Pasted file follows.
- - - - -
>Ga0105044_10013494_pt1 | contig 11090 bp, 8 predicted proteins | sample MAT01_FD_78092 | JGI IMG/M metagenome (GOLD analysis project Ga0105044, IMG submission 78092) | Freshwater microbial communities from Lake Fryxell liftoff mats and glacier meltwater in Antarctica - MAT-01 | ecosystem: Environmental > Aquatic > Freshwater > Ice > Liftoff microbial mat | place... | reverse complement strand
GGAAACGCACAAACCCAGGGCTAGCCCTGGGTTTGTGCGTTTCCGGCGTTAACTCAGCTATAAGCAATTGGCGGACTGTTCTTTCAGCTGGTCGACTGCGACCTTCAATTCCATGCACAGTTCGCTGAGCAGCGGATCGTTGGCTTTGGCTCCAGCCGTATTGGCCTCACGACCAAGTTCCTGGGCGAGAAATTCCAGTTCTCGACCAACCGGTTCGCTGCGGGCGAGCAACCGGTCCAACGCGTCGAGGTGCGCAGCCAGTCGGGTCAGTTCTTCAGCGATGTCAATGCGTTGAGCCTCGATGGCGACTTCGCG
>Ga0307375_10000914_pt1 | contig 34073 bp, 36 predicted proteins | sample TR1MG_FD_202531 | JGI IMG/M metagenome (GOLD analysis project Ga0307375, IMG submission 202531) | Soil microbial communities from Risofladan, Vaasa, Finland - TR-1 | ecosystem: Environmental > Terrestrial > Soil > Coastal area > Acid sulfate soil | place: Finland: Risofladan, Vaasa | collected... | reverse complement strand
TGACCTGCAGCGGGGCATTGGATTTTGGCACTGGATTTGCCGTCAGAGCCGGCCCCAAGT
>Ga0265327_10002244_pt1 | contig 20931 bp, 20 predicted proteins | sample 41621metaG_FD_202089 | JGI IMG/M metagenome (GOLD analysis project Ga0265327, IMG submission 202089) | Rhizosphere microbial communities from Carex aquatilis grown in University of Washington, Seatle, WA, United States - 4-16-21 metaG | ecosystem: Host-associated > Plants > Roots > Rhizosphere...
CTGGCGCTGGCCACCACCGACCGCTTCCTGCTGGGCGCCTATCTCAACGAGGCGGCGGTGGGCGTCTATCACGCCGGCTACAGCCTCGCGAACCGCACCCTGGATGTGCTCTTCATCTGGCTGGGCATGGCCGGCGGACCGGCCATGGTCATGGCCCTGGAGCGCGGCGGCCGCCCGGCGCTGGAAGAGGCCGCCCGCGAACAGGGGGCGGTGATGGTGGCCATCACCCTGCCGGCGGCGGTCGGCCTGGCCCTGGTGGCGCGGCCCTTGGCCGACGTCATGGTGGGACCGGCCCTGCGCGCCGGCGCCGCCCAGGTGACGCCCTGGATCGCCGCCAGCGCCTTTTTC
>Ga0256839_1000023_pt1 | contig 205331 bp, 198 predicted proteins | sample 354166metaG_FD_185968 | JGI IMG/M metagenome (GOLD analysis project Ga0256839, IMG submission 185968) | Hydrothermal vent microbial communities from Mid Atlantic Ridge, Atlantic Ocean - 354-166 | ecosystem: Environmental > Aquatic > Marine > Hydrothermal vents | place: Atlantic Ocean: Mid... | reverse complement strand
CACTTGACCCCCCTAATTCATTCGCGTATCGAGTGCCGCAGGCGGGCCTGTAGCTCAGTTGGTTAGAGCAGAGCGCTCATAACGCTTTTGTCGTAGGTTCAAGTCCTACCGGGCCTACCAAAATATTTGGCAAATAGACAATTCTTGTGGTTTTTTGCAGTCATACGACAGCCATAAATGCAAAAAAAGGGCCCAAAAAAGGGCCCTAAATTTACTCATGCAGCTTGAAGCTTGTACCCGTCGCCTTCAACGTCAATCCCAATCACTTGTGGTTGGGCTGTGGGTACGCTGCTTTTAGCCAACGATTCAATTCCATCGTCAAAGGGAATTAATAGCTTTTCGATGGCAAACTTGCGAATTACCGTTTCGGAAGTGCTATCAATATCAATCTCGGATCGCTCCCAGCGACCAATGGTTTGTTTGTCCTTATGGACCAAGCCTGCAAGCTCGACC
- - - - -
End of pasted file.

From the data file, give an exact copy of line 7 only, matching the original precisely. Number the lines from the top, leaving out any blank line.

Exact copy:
>Ga0256839_1000023_pt1 | contig 205331 bp, 198 predicted proteins | sample 354166metaG_FD_185968 | JGI IMG/M metagenome (GOLD analysis project Ga0256839, IMG submission 185968) | Hydrothermal vent microbial communities from Mid Atlantic Ridge, Atlantic Ocean - 354-166 | ecosystem: Environmental > Aquatic > Marine > Hydrothermal vents | place: Atlantic Ocean: Mid... | reverse complement strand